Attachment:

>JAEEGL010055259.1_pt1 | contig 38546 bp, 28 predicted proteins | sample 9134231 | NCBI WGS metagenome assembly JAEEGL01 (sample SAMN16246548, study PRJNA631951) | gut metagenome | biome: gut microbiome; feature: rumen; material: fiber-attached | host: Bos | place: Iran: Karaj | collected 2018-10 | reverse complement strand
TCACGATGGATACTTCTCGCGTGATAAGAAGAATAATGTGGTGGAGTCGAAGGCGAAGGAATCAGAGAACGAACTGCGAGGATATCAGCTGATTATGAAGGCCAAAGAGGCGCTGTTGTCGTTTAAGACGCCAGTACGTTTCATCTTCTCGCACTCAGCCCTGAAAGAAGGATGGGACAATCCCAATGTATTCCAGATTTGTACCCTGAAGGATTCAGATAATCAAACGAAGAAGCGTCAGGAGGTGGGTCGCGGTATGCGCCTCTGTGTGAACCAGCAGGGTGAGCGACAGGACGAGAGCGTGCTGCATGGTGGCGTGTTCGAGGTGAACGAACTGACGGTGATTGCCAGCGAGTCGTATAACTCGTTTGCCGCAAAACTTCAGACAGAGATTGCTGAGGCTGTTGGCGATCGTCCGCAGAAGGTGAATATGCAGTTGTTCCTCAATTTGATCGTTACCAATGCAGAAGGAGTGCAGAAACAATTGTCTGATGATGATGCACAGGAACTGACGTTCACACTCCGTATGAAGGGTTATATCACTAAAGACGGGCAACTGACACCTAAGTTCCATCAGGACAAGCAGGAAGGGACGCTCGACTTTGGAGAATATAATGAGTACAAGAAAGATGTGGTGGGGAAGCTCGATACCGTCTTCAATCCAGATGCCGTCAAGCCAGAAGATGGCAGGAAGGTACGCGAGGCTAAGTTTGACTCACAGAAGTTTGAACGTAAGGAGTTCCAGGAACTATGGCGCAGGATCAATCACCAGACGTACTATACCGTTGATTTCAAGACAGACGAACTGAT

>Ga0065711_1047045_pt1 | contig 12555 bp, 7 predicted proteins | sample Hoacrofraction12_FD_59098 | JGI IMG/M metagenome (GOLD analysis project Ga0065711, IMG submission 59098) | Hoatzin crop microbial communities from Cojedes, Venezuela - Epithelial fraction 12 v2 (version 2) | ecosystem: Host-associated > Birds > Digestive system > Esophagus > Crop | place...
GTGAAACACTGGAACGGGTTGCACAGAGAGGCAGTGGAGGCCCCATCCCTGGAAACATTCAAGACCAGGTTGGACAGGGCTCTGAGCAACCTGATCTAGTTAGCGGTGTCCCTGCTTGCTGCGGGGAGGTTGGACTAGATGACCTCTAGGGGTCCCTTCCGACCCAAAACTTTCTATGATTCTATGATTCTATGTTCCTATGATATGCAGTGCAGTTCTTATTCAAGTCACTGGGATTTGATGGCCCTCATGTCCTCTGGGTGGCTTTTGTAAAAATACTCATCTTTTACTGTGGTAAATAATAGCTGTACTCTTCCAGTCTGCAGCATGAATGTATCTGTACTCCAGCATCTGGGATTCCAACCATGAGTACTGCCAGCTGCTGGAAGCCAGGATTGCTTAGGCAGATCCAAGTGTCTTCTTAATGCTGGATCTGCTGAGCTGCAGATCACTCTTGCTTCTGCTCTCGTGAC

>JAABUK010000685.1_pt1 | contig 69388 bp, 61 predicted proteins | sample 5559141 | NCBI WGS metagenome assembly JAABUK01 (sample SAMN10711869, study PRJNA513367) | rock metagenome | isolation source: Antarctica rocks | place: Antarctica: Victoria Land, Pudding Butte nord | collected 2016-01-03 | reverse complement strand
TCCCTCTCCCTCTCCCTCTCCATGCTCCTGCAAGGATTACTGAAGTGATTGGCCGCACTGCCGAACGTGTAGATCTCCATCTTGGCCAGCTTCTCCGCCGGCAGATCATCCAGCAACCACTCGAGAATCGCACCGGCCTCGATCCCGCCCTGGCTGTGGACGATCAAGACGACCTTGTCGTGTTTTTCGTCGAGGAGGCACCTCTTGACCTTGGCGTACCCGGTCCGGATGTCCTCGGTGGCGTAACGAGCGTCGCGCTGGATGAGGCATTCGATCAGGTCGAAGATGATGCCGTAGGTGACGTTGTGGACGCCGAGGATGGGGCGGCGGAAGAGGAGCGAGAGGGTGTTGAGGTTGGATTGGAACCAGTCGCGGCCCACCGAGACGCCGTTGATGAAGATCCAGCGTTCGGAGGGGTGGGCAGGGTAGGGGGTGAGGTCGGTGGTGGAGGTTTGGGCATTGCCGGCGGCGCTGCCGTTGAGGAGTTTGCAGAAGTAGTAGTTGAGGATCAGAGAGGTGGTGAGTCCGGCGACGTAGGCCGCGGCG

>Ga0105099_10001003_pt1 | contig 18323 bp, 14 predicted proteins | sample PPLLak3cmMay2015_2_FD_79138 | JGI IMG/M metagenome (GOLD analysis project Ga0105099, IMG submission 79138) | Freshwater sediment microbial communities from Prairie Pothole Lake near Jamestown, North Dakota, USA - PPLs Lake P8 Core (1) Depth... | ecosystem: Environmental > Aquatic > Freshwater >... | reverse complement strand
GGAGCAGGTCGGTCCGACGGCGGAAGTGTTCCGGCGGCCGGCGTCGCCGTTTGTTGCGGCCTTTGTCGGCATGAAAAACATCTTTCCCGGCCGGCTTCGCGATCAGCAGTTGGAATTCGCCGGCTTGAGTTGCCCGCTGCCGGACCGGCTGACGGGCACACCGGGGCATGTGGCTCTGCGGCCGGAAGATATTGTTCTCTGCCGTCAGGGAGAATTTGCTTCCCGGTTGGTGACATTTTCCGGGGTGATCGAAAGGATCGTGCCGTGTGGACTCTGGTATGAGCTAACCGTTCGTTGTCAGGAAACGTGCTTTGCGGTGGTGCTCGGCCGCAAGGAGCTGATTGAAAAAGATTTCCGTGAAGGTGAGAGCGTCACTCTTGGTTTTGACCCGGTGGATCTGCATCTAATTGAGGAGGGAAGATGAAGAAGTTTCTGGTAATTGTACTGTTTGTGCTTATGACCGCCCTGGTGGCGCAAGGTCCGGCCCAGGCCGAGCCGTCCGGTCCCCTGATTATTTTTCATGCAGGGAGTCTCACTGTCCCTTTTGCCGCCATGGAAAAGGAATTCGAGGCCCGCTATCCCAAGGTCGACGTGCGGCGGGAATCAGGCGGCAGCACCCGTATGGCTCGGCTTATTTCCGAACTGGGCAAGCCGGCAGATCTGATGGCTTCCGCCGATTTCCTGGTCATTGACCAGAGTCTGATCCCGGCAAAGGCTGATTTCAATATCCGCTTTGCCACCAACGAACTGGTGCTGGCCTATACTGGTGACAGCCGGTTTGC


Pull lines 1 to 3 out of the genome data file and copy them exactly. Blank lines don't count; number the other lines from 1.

>JAEEGL010055259.1_pt1 | contig 38546 bp, 28 predicted proteins | sample 9134231 | NCBI WGS metagenome assembly JAEEGL01 (sample SAMN16246548, study PRJNA631951) | gut metagenome | biome: gut microbiome; feature: rumen; material: fiber-attached | host: Bos | place: Iran: Karaj | collected 2018-10 | reverse complement strand
TCACGATGGATACTTCTCGCGTGATAAGAAGAATAATGTGGTGGAGTCGAAGGCGAAGGAATCAGAGAACGAACTGCGAGGATATCAGCTGATTATGAAGGCCAAAGAGGCGCTGTTGTCGTTTAAGACGCCAGTACGTTTCATCTTCTCGCACTCAGCCCTGAAAGAAGGATGGGACAATCCCAATGTATTCCAGATTTGTACCCTGAAGGATTCAGATAATCAAACGAAGAAGCGTCAGGAGGTGGGTCGCGGTATGCGCCTCTGTGTGAACCAGCAGGGTGAGCGACAGGACGAGAGCGTGCTGCATGGTGGCGTGTTCGAGGTGAACGAACTGACGGTGATTGCCAGCGAGTCGTATAACTCGTTTGCCGCAAAACTTCAGACAGAGATTGCTGAGGCTGTTGGCGATCGTCCGCAGAAGGTGAATATGCAGTTGTTCCTCAATTTGATCGTTACCAATGCAGAAGGAGTGCAGAAACAATTGTCTGATGATGATGCACAGGAACTGACGTTCACACTCCGTATGAAGGGTTATATCACTAAAGACGGGCAACTGACACCTAAGTTCCATCAGGACAAGCAGGAAGGGACGCTCGACTTTGGAGAATATAATGAGTACAAGAAAGATGTGGTGGGGAAGCTCGATACCGTCTTCAATCCAGATGCCGTCAAGCCAGAAGATGGCAGGAAGGTACGCGAGGCTAAGTTTGACTCACAGAAGTTTGAACGTAAGGAGTTCCAGGAACTATGGCGCAGGATCAATCACCAGACGTACTATACCGTTGATTTCAAGACAGACGAACTGAT

>Ga0065711_1047045_pt1 | contig 12555 bp, 7 predicted proteins | sample Hoacrofraction12_FD_59098 | JGI IMG/M metagenome (GOLD analysis project Ga0065711, IMG submission 59098) | Hoatzin crop microbial communities from Cojedes, Venezuela - Epithelial fraction 12 v2 (version 2) | ecosystem: Host-associated > Birds > Digestive system > Esophagus > Crop | place...